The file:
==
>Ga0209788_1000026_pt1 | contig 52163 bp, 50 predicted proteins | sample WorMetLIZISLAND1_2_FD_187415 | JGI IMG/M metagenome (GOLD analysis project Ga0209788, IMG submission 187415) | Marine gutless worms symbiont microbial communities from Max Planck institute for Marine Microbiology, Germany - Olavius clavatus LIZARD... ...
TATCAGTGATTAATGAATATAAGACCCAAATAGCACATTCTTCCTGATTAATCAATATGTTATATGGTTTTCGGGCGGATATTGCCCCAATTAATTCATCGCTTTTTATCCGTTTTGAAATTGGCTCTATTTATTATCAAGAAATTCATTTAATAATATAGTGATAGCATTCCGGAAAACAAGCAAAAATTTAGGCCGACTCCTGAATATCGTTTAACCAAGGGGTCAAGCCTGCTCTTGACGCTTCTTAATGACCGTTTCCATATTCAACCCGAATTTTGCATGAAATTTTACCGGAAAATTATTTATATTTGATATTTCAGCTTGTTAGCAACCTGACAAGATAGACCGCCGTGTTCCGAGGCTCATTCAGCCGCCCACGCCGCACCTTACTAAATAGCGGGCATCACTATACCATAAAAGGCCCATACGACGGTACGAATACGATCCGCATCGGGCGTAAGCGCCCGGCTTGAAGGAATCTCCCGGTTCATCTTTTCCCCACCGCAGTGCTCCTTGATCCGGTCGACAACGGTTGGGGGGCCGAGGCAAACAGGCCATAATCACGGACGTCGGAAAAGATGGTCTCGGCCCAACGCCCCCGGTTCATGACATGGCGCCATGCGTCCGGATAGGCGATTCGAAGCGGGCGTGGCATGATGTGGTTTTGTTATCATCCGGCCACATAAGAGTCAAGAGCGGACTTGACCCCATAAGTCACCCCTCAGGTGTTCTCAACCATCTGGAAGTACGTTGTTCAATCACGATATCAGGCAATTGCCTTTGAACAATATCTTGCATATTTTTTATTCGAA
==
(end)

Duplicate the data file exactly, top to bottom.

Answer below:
>Ga0209788_1000026_pt1 | contig 52163 bp, 50 predicted proteins | sample WorMetLIZISLAND1_2_FD_187415 | JGI IMG/M metagenome (GOLD analysis project Ga0209788, IMG submission 187415) | Marine gutless worms symbiont microbial communities from Max Planck institute for Marine Microbiology, Germany - Olavius clavatus LIZARD... ...
TATCAGTGATTAATGAATATAAGACCCAAATAGCACATTCTTCCTGATTAATCAATATGTTATATGGTTTTCGGGCGGATATTGCCCCAATTAATTCATCGCTTTTTATCCGTTTTGAAATTGGCTCTATTTATTATCAAGAAATTCATTTAATAATATAGTGATAGCATTCCGGAAAACAAGCAAAAATTTAGGCCGACTCCTGAATATCGTTTAACCAAGGGGTCAAGCCTGCTCTTGACGCTTCTTAATGACCGTTTCCATATTCAACCCGAATTTTGCATGAAATTTTACCGGAAAATTATTTATATTTGATATTTCAGCTTGTTAGCAACCTGACAAGATAGACCGCCGTGTTCCGAGGCTCATTCAGCCGCCCACGCCGCACCTTACTAAATAGCGGGCATCACTATACCATAAAAGGCCCATACGACGGTACGAATACGATCCGCATCGGGCGTAAGCGCCCGGCTTGAAGGAATCTCCCGGTTCATCTTTTCCCCACCGCAGTGCTCCTTGATCCGGTCGACAACGGTTGGGGGGCCGAGGCAAACAGGCCATAATCACGGACGTCGGAAAAGATGGTCTCGGCCCAACGCCCCCGGTTCATGACATGGCGCCATGCGTCCGGATAGGCGATTCGAAGCGGGCGTGGCATGATGTGGTTTTGTTATCATCCGGCCACATAAGAGTCAAGAGCGGACTTGACCCCATAAGTCACCCCTCAGGTGTTCTCAACCATCTGGAAGTACGTTGTTCAATCACGATATCAGGCAATTGCCTTTGAACAATATCTTGCATATTTTTTATTCGAA